Now that you have a couple of ways of comparing costs of boats, we can start talking about actually acquiring your VolksCruiser.
I’ve noticed over the years that where the buying and selling of boats is concerned, the words “RIP OFF” are not as uncommon as they should be. More often than not, it’s the seller who gets the blame but in truth most of the time it’s the buyer ripping him or herself off.
How do you rip yourself off when buying a boat?
Well, for a start, you don’t know what the boat is worth, don’t know what it will cost to make its problems right, and while you’re inspecting the boat in question you’re either thinking where you’re going to install that brand new watermaker/integrated instrument system you’re itching to buy or thinking about being at anchor on the boat in some tropical paradise… Faced with such a buyer, the broker/owner of a boat simply has to stand aside and let you rip yourself off.
So, for a start, you have to know what the boat in question in turnkey condition is worth. For example let’s take a look at another boat…
The Irwin 37 is not a bad boat and a whole lot of people really like them. Irwin built a bunch of them in a variety of versions so there are a lot of them for sale at any given time. Because there are a lot of them for sale the price range is pretty wide but, it is safe to say, you can find a turnkey boat somewhere in the $29-49K area.
Since we’re talking about Volkcruisers, I expect, we’re only interested in the $29K sort and only then to use as a comparison to figure what that fixer-upper you’re considering is actually worth.
Irwins and the Irwin 37 in particular, while good boats in general, do have some known issues and just off the top of my head chainplates and centerboards jump to the top of the list. The chainplates because they were glassed in and have been a cause of rig failure so NEED to be replaced if they have not already been and the centerboard because a lot of Irwins are missing their centerboards and as a result sail to weather like a pig.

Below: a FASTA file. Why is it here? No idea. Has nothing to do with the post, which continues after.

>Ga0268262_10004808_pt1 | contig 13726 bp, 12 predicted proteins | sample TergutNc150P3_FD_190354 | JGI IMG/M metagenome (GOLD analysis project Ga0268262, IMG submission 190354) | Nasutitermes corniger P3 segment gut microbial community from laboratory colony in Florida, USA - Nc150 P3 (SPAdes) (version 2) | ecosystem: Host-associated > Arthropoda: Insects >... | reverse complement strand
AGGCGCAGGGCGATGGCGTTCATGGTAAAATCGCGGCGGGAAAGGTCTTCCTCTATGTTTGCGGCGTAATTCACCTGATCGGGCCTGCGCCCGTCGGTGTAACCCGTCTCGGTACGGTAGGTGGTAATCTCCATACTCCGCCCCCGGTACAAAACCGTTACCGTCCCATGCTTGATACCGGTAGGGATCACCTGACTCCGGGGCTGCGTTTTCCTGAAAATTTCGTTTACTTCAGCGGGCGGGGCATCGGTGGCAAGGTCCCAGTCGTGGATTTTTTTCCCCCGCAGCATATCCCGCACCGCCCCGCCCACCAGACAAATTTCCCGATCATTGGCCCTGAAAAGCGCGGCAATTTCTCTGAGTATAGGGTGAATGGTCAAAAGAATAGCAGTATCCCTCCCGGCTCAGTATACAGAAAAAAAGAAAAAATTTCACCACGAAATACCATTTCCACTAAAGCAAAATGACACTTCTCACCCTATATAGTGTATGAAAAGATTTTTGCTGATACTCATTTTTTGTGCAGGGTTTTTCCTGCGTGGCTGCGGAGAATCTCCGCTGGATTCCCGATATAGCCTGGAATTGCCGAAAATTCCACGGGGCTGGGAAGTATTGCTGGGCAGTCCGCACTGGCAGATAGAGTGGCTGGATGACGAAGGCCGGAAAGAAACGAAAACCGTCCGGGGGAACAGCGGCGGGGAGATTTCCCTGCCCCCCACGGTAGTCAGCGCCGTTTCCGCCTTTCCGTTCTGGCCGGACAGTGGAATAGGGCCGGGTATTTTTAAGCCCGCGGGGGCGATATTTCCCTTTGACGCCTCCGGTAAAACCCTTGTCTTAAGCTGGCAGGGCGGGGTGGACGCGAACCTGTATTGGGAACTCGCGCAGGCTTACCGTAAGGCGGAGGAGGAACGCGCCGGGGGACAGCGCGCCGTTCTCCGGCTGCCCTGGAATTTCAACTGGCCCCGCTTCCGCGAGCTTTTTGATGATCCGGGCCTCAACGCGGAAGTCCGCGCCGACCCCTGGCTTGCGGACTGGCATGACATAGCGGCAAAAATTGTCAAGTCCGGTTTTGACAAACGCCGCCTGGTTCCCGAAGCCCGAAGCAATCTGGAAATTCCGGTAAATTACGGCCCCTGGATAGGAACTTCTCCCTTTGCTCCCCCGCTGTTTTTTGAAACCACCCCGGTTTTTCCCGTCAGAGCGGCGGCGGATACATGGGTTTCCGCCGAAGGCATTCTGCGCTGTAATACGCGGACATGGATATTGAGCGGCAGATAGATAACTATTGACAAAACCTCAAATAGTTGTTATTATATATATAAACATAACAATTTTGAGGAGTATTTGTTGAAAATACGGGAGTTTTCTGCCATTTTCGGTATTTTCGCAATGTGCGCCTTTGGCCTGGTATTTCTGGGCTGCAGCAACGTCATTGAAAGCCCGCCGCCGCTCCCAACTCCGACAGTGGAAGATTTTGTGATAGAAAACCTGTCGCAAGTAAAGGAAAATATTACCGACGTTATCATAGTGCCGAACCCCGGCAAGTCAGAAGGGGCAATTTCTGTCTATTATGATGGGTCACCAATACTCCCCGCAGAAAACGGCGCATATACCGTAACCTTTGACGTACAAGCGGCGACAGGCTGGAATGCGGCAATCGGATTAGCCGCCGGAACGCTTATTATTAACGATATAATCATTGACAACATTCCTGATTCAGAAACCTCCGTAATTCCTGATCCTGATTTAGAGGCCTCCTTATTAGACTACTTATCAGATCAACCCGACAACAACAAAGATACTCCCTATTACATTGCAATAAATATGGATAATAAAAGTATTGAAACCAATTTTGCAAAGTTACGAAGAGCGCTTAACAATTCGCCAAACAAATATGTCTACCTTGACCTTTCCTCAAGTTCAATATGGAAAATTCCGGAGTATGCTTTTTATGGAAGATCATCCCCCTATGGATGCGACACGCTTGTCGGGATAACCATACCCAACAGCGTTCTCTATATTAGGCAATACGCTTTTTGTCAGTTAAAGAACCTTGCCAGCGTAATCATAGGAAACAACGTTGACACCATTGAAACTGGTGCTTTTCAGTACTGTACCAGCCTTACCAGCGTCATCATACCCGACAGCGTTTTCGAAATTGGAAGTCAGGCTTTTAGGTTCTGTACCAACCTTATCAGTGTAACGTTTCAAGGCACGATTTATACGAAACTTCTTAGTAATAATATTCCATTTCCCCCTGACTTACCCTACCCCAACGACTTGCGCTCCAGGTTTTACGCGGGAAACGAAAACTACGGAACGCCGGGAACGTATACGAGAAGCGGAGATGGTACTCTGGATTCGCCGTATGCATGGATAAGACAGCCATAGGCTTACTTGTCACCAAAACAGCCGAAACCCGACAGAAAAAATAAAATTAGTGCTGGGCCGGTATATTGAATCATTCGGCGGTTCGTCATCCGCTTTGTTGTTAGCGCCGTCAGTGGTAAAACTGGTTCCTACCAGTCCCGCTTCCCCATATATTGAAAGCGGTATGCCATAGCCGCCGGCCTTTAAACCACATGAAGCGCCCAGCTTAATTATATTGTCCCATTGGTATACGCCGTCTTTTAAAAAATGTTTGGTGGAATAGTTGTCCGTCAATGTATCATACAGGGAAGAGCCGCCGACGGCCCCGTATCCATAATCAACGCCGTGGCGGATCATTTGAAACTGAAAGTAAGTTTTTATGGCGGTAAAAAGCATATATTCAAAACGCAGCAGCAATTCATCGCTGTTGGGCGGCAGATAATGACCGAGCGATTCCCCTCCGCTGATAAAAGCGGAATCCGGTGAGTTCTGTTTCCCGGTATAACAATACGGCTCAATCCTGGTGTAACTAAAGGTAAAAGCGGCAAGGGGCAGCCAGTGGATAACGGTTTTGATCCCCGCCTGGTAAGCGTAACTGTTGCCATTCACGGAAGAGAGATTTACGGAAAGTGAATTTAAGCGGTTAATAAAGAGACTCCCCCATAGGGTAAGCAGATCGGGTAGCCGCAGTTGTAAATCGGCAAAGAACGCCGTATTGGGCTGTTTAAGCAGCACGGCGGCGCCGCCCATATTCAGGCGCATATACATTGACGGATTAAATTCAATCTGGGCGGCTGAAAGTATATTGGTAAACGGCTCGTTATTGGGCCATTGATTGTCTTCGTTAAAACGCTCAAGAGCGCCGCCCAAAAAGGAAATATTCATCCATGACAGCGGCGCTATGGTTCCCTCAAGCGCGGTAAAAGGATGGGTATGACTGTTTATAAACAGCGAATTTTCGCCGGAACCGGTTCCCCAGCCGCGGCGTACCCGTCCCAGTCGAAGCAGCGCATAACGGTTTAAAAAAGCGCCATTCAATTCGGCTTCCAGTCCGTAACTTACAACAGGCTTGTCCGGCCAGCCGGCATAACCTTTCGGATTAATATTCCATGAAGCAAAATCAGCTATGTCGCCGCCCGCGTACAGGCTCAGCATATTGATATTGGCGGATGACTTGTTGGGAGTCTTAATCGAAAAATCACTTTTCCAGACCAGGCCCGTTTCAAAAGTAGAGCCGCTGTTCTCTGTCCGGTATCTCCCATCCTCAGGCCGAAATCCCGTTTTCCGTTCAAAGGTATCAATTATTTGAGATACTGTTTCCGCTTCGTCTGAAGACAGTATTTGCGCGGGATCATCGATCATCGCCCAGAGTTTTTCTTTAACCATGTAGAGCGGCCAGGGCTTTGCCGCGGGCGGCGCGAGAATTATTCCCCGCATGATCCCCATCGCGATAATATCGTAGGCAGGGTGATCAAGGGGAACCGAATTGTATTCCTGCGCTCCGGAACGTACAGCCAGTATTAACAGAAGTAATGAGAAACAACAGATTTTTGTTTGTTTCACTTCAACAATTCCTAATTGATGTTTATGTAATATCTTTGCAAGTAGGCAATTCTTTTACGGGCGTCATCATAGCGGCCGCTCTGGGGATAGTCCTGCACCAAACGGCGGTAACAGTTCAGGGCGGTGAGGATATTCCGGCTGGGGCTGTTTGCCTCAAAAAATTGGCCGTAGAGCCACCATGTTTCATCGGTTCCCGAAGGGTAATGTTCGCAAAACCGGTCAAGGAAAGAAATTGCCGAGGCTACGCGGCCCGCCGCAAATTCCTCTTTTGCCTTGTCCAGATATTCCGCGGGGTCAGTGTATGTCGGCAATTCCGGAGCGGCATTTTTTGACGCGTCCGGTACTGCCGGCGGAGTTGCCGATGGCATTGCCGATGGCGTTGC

Either issue is not a reason to avoid buying the boat but should be factored in as issues needing to be budgeted into the overall equation. The chainplates are easy to fix and would only cost a couple hundred dollars in materials but it is an ugly time consuming interior disrupting job so you’d need to factor both materials, the actual work time and a couple of days in cleanup to fix the leftover carnage (angle grinder + glass fiber + interior of boat = one hell of a mess). The centerboard issue if missing or glassed in is more serious stuff but doable by anyone approaching handy but I’d rate the job at $7500 worth of costs/hassle factor.
I happen to know of an Irwin 37 for sale and the guy is asking $12K… Cheap huh? It does have its centerboard but like more than a few Irwins a previous owner has glassed it in. It has its original rigging including glassed in chainplates so that needs fixing and as the rigging (wire, etc) is far past its sell by date, that needs to be replaced as well. The interior needs a lot of work and the electrical system is downright dangerous that needs to be dealt with and there is still a lot of stuff we haven’t looked at…
The killer is that the engine does not run nor has the current owner ever had it running. In that sort of situation you really have to factor in a completely new motor/transmission ($12K sounds about right). Ouch!
Do the math…
All of a sudden that $12K boat is not looking so cheap and, even if you fixed everything and did a bespoke job doing it, at best you’d still only have a boat worth $29K. In spite of the fact that you’d be at least $39K or more out of pocket when the dust settled.
Of course, if you were to think outside the box it might actually be a worthwhile project but we’ll get into that later…